Combo is a subset of control, since the deck’s win condition revolves around playing a fast finishing move. Thus, a combo deck has to control the board, draw and hunt for cards, and stay stable until they can assemble the formula. Note that Rogue (and some dual-class cards) gets her own cards marked “combo,” but this just means “play it as the second or later card in a turn to get the best effect.” True combos involve several specific cards that work together for a unique effect.
Often, combos are hunted out over a season, with players finding loopholes in the rules that were never intended by the game’s designers. If a combo deck proves to be too dominant, it may get nerfed.
How to play Combo: Like a mad scientist. Combo players have to accept that sometimes the cards just don’t come together, so they don’t always win. But when they do, it is just so satisfying. Combo players are usually engineers at heart, getting their deepest satisfaction from exploring the game engine and discovering neat tricks. A whole deck with good synergies can function as a multi-combo deck too, which is nirvana for a combo player.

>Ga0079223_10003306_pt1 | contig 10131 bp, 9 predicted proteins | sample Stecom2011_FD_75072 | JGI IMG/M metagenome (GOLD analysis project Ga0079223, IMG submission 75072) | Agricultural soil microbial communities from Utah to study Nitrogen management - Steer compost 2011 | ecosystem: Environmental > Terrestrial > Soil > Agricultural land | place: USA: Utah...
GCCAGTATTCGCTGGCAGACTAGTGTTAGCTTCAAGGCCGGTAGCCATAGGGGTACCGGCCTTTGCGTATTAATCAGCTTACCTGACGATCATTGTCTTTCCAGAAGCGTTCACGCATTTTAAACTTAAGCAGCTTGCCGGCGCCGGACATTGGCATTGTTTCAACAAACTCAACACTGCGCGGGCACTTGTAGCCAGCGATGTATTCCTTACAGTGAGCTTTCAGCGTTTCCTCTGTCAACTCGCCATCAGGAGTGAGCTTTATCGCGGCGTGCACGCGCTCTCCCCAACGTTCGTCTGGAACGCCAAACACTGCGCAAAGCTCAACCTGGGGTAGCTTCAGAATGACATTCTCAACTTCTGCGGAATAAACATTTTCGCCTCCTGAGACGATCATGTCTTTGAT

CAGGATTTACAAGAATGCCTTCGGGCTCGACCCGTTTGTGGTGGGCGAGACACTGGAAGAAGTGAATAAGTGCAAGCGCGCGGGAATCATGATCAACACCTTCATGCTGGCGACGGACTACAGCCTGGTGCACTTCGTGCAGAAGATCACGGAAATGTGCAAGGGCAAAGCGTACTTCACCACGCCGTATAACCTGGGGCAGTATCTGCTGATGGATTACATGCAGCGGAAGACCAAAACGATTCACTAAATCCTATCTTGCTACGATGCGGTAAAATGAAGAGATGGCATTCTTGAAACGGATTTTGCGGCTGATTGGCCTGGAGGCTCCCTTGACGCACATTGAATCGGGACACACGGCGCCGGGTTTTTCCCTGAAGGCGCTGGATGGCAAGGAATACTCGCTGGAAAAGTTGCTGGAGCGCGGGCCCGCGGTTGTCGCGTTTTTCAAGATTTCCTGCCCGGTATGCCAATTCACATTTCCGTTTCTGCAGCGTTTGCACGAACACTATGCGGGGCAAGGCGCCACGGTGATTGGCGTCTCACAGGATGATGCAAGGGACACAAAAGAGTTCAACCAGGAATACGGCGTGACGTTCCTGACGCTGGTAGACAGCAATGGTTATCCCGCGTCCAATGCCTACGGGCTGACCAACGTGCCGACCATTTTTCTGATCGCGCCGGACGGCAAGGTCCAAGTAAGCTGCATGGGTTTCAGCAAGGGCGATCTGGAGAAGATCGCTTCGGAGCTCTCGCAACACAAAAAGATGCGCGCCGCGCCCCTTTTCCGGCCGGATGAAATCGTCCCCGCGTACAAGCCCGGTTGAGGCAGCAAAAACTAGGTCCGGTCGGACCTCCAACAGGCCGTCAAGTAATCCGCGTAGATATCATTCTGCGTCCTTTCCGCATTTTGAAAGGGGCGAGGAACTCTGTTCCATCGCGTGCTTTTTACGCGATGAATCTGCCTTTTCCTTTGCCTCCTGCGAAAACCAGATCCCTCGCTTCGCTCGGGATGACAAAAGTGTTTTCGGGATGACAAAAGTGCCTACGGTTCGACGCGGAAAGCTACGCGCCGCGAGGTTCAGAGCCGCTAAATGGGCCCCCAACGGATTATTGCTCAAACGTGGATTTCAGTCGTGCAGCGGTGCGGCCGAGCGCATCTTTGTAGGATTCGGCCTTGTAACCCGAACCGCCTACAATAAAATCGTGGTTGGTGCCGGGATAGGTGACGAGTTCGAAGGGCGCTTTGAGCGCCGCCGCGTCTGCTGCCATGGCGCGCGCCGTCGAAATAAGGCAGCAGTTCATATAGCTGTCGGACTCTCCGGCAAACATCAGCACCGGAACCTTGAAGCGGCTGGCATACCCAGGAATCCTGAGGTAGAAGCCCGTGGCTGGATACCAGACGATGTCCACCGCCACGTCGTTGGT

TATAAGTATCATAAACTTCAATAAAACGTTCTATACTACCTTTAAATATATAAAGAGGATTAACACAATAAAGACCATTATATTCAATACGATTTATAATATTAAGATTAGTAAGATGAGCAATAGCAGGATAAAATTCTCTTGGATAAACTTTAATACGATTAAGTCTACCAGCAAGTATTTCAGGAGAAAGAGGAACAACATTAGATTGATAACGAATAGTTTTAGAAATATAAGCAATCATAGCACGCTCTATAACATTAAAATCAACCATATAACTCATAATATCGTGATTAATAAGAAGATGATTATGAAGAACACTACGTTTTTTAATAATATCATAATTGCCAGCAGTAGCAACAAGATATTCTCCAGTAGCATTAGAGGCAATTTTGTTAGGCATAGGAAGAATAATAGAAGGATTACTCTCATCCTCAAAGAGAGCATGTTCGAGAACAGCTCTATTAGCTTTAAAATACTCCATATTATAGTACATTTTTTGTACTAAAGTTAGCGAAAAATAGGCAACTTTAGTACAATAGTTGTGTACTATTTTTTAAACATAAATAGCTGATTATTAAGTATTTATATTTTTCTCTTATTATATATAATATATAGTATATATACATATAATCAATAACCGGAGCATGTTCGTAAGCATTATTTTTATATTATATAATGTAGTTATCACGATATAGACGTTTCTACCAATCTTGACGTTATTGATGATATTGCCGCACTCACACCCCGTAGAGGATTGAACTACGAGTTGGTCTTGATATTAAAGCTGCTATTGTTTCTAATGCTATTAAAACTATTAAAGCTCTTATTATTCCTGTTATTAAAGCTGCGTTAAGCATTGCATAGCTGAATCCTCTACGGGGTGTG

Combo examples:Druid Elise Combo seeks to create infinite mana and duplicated cards, using a spam of cheap face damage spells to finish the game. Miracle Rogue is a common occurrence across seasons and meta, where Rogue uses cheap spells and a draw engine to dish out major damage in just a turn or two.
Theme decks are a footnote in Hearthstone strategies, usually deliberately provided by Hearthstone designers. They are in between tribal and combo strategies, only instead they rely on one in-game mechanic. There’s really not much else to say about them except to show examples. Well-supported themes may constitute a whole deck, or a deck may have a sub-theme with just a few cards working together.
Popular Hearthstone deck themes include:
Deathrattle – minions that do something special when they die, such as dealing more damage or summoning another minion. Then they play N’Zoth, the Corruptor for a finishing move, which resurrects a full board of previous deathrattle minons